How Many Guns Are Too Many?

After responding to a burglary call at a Rockford, Illinois home, police failed to apprehend the thief but found something that is perhaps much more interesting. WTVO reports that upon entering the home of an unnamed 67 year old resident they were surprised to find a weapons cache of over 300 weapons ranging from shotguns to rifles.

The homeowner, a registered firearm owner, was out of town at the time of the burglary. According to police, the weapons were taken for safekeeping. The guns will be cross-checked against police databases to ensure they have not been used for criminal activity.

While it’s probably a good idea to take the weapons for safekeeping, considering that the house was broken into and the homeowner was out of town, what’s equally as interesting is the reaction of the neighbors:

“It’s just un-real to see this many guns involved a regular residential neighborhood,” says concerned resident McArthur Tennin.

Coley Woods lives across the street from the home. He says, “I’m thinking it’s an accident or something, but I look over and I see them with all them rifles.”

Woods’ says, “Even if he’s a registered gun owner or not, that just seems like its too many rifles.”

This brings to the forefront the question of how many guns are too many?

Three hundred may seem like quite a large number to the average, non-gun collecting American. But the homeowner in this particular case is 67 years old, suggesting he may have been a collector of fine weaponry for several decades. Considering this, it is not out of the question for a retiree to amass a large gun collection.

Hopefully the homeowner will have his guns returned when he gets back to town, but he’ll most certainly have a lot of questions to answer at the local police station.

A recent Austin, Texas search warrant executed against a resident who had been involved in digging an under ground bunker yielded a variety of self defense armaments, including large amounts of ammunition and 19 weapons, as well as compressed gas tanks used for welding.

The neighbors in this case also responded with fear:

“It’s scary to know that he had all that down there. What if something had exploded,” Landon said.

Another example of police seizing weapons for “safe keeping” was recently reported in Anatomy of a Police State Setup and Coverup, where police arrived at the home of a San Luis Obispo, California resident who was legally target shooting on his land. After executing an illegal search warrant, police found a safe containing several weapons and subsequently seized those weapons for safe keeping. The justification for the search and seizure was that the homeowner negligently discharged his firearm, something he had done for years without issue.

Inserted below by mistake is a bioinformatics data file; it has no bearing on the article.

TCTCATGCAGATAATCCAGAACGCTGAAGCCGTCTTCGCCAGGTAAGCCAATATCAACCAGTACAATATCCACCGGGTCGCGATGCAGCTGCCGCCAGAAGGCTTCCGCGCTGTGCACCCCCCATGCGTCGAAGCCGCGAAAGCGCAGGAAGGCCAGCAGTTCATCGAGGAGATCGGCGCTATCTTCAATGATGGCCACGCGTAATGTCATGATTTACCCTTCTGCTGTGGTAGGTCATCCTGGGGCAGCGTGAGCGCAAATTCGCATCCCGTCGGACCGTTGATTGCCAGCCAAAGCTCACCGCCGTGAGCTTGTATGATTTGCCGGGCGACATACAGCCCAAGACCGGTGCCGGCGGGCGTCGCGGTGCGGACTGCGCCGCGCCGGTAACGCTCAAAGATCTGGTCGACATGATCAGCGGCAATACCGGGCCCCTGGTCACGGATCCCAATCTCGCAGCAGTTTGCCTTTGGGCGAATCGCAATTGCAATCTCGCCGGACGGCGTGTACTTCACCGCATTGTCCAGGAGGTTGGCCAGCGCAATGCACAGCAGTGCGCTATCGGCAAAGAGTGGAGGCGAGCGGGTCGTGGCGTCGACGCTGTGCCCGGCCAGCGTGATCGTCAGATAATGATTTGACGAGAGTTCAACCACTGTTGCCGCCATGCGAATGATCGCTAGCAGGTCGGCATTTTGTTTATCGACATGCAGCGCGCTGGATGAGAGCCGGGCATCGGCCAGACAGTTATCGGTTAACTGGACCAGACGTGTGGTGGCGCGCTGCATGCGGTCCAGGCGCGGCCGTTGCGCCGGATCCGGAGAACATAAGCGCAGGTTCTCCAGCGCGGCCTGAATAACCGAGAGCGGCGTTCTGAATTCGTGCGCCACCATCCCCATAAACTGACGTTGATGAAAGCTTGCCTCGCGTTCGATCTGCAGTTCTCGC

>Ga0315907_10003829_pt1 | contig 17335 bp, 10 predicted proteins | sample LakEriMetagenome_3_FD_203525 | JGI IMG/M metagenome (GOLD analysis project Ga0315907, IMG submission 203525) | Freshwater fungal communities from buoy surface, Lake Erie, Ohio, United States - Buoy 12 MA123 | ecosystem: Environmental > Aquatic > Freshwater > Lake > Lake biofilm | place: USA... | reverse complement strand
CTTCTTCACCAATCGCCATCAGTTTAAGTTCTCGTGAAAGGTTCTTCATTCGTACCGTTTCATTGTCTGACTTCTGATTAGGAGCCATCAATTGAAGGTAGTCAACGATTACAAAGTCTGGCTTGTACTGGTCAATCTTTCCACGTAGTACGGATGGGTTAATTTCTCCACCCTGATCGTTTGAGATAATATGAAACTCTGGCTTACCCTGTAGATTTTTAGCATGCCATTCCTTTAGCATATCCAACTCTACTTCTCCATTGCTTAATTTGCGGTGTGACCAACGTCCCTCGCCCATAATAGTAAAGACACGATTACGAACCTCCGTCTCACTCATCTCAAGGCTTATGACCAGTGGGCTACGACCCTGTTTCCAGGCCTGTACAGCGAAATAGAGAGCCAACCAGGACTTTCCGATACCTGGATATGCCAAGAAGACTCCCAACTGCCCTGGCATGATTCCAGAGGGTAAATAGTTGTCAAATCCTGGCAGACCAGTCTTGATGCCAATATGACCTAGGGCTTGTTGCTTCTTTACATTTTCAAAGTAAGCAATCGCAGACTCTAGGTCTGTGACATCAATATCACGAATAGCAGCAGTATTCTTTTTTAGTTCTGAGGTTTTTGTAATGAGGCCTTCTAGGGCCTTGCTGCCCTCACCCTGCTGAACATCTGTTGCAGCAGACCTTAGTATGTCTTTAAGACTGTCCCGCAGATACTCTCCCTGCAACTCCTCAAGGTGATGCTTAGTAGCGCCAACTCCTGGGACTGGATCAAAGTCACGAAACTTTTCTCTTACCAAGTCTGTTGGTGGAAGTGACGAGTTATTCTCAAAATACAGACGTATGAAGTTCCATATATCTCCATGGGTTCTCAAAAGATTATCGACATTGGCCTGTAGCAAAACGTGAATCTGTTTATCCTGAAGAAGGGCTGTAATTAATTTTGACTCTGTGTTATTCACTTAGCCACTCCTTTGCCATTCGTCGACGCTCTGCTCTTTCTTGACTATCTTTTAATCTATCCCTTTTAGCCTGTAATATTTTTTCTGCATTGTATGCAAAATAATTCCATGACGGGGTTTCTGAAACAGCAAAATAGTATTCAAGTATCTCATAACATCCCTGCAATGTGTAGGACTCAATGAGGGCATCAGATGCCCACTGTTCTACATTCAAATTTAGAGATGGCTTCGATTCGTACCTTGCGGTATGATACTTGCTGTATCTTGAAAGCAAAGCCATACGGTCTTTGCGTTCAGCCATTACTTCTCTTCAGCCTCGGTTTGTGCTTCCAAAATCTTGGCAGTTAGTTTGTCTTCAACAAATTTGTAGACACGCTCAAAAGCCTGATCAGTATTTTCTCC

It seems that anytime law enforcement enters a home, be it legally or illegally, and a weapons cache is found, anything more than perhaps a handgun and a rifle rings the alarm, resulting in a painstaking process for the gun owner if they ever want to retrieve the weapons.

Since the second amendment of the Constitution makes no specific reference the number of arms an individual can store for personal defense, there should be no question as to how many weapons one can personally own and keep at home. Has law enforcement and the citizenary come up with an imaginary and arbitrary number that’s safe for everyone? Perhaps one gun per household, or maybe a bit more leniency and we can make it one gun per resident of the home?

Where should we draw the line?

Maybe the best thing to do is to first determine if the individual in question has or had ill intentions with the weapons before we use the media to spread fear about extremist, right-wing pistol packers.

One thing’s for sure, however. Because of failures by our federal policing agencies to stop the flow of illegal aliens through our southern border, namely those related to drug smuggling and violence, ranchers in states like Texas and Arizona should probably be heavily armed, lest they end up either stabbed to death or have their land taken over by paramilitary drug organizations. If those living in violence prone areas ever need to call upon neighbors or local militia to assist with defending their land against would-be drug smugglers, kidnappers and thieves, it’s better that they be armed to the teeth with 300 shotguns and rifles than sling shots and BB guns.

Hat tip Check It News

Author: Mac Slavo
Date: August 13th, 2010
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